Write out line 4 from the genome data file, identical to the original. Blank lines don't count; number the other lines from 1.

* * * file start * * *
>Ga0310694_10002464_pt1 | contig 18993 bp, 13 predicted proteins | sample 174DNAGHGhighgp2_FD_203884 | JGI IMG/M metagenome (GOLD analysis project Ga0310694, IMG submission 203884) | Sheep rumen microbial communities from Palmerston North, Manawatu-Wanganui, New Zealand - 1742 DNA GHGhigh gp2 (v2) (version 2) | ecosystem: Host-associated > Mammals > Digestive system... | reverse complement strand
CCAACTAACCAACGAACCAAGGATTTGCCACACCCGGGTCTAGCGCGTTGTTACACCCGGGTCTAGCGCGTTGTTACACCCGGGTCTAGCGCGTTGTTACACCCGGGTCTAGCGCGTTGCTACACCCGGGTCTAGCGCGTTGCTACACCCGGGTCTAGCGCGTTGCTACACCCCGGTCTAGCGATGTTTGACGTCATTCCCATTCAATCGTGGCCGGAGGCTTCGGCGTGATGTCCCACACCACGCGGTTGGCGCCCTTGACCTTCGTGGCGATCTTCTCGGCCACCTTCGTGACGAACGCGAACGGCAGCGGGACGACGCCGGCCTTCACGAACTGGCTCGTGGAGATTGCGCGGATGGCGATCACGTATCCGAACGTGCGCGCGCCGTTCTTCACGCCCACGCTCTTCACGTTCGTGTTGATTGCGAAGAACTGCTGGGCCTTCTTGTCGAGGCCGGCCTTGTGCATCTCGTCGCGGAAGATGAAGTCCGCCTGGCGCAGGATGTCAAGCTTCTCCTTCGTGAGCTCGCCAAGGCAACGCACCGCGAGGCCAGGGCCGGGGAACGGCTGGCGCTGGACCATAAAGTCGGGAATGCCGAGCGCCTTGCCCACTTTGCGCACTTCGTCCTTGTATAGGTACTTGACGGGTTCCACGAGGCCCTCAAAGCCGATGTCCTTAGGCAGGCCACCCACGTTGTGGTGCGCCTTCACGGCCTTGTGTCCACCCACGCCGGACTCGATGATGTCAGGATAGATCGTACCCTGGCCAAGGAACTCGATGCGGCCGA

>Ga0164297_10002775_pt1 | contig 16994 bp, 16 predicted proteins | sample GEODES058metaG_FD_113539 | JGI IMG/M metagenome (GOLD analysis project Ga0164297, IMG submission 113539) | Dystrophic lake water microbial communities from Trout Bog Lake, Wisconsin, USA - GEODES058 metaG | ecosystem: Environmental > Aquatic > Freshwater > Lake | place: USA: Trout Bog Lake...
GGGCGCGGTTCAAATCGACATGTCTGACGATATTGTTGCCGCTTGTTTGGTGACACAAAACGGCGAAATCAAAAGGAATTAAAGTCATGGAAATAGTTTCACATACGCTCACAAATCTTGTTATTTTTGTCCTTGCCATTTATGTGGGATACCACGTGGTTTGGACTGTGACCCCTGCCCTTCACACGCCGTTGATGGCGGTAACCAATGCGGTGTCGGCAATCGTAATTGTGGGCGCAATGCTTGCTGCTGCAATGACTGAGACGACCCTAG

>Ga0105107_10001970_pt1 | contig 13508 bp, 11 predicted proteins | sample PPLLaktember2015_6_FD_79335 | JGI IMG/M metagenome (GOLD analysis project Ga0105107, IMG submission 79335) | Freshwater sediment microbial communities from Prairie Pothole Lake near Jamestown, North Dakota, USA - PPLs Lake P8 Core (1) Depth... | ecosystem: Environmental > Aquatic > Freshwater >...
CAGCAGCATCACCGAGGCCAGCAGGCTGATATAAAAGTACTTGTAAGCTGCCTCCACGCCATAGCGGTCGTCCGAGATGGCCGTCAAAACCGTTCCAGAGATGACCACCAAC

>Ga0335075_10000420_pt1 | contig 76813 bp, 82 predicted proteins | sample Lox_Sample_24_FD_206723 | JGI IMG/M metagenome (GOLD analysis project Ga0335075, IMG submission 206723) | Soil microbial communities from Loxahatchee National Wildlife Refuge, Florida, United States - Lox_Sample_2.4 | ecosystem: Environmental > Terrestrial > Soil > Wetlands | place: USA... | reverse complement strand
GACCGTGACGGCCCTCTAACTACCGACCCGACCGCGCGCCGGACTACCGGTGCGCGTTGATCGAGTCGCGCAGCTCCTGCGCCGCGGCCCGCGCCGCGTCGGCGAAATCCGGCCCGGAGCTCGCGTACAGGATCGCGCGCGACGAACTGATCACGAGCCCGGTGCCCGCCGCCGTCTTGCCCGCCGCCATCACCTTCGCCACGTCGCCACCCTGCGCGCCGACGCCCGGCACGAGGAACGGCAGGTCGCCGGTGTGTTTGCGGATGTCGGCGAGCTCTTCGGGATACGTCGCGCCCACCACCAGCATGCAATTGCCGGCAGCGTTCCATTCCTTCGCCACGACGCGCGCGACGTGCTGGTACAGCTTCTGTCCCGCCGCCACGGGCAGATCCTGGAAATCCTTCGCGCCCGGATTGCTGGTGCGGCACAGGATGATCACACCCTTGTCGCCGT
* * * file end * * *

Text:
GGGCGCGGTTCAAATCGACATGTCTGACGATATTGTTGCCGCTTGTTTGGTGACACAAAACGGCGAAATCAAAAGGAATTAAAGTCATGGAAATAGTTTCACATACGCTCACAAATCTTGTTATTTTTGTCCTTGCCATTTATGTGGGATACCACGTGGTTTGGACTGTGACCCCTGCCCTTCACACGCCGTTGATGGCGGTAACCAATGCGGTGTCGGCAATCGTAATTGTGGGCGCAATGCTTGCTGCTGCAATGACTGAGACGACCCTAG